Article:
Annie McCarrick case upgraded to murder likely due to ‘significant development’, ex-garda says

Annie McCarrick vanished on this day, March 26, in 1993.© Colin Keegan

Former detective Alan Bailey


A “significant development” likely led to gardaí upgrading the case of missing person Annie McCarrick to a murder inquiry, a former senior officer who investigated the case for over a decade believes.

Last week gardaí said advances in investigative techniques may help solve the 30-year mystery surrounding the murder of the young American, who was last seen alive on this day in 1993.

Her case was officially upgraded to a murder inquiry last Friday with a senior detective saying gardaí now accept the likelihood is that she “came to a foul demise”.

Ms McCarrick, a native of Long Island in New York, was 26 when she was last seen alive on March 26, 1993. She had been living in Sandymount and working in Dublin city centre at the time.

The last confirmed image of her is a grainy still captured on a CCTV camera inside the AIB on Sandymount Road.

It is believed that shortly after this Ms McCarrick boarded a bus to Enniskerry in Co Wicklow to go for a walk, but she never returned.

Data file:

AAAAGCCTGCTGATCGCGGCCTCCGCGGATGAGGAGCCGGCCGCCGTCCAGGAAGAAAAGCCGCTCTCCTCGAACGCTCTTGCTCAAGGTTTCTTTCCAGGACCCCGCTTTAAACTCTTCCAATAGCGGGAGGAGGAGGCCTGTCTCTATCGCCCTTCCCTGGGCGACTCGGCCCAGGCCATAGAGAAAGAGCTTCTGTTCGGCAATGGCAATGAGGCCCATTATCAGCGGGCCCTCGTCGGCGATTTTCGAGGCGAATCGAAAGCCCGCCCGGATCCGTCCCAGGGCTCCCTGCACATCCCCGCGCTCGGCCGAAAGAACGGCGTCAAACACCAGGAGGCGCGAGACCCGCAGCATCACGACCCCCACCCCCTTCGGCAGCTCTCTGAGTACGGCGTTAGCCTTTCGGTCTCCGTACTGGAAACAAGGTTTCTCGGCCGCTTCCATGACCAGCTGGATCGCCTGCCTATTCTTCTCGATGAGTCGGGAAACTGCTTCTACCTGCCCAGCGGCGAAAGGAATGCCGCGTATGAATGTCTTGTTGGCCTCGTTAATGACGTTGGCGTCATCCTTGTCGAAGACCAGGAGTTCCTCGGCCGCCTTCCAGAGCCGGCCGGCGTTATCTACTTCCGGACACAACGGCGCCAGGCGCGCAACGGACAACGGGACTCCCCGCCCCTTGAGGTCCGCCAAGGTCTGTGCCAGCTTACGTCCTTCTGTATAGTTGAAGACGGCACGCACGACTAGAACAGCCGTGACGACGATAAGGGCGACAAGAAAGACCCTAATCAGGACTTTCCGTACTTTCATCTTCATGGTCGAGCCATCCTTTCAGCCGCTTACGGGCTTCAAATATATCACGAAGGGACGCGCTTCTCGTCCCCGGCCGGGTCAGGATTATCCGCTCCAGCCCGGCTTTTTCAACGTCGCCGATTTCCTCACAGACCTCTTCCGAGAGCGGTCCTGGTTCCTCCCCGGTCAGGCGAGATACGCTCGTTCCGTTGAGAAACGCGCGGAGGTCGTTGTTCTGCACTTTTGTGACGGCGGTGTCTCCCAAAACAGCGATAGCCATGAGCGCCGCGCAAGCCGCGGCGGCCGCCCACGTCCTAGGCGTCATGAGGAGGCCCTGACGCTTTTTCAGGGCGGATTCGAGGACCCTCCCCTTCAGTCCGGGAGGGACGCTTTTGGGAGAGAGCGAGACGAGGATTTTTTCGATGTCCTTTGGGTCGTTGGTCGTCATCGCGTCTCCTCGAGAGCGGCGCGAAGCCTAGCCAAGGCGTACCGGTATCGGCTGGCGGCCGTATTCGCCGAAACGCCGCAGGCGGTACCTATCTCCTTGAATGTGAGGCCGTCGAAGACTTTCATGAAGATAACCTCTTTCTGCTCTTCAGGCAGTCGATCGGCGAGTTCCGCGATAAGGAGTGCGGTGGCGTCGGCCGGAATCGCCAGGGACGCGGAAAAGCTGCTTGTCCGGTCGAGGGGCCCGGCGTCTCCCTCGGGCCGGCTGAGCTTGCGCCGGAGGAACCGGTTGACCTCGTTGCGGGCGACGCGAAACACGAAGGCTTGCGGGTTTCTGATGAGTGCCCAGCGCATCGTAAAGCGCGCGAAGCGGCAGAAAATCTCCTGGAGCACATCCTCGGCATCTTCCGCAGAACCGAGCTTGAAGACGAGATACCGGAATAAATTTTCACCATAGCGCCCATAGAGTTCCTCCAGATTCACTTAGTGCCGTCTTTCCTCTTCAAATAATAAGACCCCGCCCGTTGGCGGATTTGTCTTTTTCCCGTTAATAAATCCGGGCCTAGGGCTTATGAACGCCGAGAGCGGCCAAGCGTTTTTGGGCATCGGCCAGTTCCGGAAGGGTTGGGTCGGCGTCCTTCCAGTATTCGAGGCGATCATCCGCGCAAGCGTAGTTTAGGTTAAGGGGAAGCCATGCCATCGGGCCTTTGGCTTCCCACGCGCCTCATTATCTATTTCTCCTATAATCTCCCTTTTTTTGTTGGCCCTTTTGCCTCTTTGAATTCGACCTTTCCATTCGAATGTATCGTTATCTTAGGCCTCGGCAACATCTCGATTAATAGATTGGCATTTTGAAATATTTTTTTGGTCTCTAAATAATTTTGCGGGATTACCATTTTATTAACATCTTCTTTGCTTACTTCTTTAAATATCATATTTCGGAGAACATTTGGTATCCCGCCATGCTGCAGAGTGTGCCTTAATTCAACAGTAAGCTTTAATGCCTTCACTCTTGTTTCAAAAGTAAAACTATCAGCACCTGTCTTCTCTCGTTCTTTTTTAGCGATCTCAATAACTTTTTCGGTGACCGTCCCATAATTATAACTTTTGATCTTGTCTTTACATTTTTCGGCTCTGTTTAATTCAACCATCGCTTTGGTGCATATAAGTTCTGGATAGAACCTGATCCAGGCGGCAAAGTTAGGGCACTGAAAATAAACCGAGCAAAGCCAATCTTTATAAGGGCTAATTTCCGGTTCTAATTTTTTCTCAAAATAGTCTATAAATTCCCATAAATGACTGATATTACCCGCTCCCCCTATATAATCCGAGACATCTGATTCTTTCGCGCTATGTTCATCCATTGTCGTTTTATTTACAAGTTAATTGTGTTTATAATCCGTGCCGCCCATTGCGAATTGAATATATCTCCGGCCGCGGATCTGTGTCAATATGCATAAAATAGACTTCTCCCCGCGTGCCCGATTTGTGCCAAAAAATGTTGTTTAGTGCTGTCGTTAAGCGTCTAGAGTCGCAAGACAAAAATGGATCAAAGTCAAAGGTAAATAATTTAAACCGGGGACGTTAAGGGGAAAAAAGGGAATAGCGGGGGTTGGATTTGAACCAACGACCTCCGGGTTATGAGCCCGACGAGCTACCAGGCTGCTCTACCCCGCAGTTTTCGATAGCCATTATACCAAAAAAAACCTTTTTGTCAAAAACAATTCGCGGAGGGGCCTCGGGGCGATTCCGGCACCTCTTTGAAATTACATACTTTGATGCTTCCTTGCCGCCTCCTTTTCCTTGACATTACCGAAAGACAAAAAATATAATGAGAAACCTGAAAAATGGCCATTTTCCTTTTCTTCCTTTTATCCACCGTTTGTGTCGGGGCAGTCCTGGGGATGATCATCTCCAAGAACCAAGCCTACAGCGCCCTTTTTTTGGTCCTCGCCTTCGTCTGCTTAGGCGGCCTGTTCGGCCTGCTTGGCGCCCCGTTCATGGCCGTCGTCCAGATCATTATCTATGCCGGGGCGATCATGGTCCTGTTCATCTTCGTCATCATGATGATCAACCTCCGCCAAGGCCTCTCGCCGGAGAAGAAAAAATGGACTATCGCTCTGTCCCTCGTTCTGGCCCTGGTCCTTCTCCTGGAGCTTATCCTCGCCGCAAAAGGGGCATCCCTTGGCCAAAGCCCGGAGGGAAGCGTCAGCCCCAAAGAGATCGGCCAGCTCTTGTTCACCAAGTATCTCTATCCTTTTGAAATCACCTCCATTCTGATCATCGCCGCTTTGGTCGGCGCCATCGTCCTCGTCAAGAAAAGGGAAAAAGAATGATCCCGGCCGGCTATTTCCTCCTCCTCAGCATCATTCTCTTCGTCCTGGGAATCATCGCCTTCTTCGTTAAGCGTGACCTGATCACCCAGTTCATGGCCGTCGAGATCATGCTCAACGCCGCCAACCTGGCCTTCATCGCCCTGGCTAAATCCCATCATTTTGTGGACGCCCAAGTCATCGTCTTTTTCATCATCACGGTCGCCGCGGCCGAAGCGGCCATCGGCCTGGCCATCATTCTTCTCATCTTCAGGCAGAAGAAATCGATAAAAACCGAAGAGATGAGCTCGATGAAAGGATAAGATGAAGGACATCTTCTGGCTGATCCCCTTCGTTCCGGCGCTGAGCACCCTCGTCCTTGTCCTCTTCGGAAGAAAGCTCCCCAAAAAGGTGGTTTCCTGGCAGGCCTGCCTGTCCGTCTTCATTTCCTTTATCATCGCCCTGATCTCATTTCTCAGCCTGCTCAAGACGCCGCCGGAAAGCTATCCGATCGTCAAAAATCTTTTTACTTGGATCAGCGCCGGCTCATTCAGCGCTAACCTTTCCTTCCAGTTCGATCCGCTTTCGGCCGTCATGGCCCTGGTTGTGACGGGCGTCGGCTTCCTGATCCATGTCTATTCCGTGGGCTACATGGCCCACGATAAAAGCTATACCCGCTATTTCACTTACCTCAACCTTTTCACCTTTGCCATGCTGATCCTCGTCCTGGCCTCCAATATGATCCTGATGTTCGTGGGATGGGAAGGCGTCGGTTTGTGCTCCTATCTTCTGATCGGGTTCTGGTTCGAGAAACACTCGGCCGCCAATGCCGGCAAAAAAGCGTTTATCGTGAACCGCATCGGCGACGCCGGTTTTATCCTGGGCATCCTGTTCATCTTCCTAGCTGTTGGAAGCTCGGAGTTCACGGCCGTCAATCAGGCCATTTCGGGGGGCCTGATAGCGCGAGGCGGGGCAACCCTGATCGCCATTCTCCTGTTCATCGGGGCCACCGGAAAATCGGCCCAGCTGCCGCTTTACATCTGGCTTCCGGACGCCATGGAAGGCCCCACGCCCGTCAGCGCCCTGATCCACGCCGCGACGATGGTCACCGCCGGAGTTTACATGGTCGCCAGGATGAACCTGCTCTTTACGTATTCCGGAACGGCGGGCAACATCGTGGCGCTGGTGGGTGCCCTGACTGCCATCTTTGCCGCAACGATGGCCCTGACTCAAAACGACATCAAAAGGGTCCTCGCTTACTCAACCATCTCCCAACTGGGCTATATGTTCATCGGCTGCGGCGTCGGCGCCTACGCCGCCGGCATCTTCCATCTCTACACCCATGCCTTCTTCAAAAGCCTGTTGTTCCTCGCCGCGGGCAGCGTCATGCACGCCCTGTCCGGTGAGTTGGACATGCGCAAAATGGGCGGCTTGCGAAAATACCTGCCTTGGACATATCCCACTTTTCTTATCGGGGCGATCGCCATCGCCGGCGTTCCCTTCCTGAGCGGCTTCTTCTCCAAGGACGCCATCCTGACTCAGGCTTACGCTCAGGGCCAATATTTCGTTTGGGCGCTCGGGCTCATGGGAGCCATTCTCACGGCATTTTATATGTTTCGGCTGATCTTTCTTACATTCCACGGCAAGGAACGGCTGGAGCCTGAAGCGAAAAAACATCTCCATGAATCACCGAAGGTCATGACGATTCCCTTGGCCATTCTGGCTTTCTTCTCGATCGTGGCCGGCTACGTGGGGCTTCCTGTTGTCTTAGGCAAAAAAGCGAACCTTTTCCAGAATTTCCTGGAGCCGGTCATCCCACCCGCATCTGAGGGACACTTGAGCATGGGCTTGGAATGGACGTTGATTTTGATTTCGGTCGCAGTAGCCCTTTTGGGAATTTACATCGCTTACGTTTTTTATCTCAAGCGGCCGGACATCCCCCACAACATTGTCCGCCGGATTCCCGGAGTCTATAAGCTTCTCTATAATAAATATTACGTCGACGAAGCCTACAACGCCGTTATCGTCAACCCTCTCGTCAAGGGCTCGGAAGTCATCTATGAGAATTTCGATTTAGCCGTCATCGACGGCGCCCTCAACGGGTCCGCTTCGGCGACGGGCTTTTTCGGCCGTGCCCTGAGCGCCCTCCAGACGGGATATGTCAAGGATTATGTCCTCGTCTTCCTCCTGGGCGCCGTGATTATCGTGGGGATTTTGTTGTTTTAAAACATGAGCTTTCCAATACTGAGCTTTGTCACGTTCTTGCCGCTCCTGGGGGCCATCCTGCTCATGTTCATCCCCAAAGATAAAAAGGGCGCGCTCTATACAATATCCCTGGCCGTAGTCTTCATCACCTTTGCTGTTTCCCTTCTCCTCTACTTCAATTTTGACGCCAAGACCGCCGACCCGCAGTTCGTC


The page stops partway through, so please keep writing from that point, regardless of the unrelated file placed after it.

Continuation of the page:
Retired Detective Sergeant Alan Bailey was formally attached to a Garda cold case unit and Operation Trace, both of which probed the disappearance of Ms McCarrick and interviewed key witnesses who last saw the young woman.

“There has obviously been some form of significant development, because it would not have been upgraded to murder otherwise. As it is now a murder investigation, it will be assigned more resources. Also the case is now back in the public domain, which is always helpful,” Mr Bailey said.

Former detective Alan Bailey

Over the past 30 years, concerns have grown that Ms McCarrick met a violent end. Rapist Larry Murphy has been linked to her disappearance, as has the Spanish serial killer Antonio Angles, who is wanted in Spain over the November 1992 murders of three teenage girls near Valencia — and would have been in Dublin just before Ms McCarrick disappeared.

Mr Bailey stressed both Murphy and the Spanish serial killer, who has never been located, are both “people of interest” rather than suspects.

Witnesses said they saw the American in the Sandymount Green area, boarding the No 44 bus to Enniskerry. She was later seen at Johnnie Fox’s pub in Glencullen.

Ms McCarrick’s father John died in 2009 without ever knowing what happened to his daughter. Her mother Nancy lives in Long Island and was recently visited by senior gardaí.

​Speaking to RTÉ News from her home, Nancy McCarrick said she didn’t believe it was “remotely possible” that Annie was alive after all these years. “I did for a very, very, very long time, but not after 30 years,” she said.

Further advances in investigative techniques may assist gardaí in finally bringing closure for the McCarrick family.

So far gardaí have discovered and collated over 5,000 documents and reports, taken more than 300 statements of evidence, and retained several exhibits.

The murder inquiry will also be following up on all reported sightings of Ms McCarrick.

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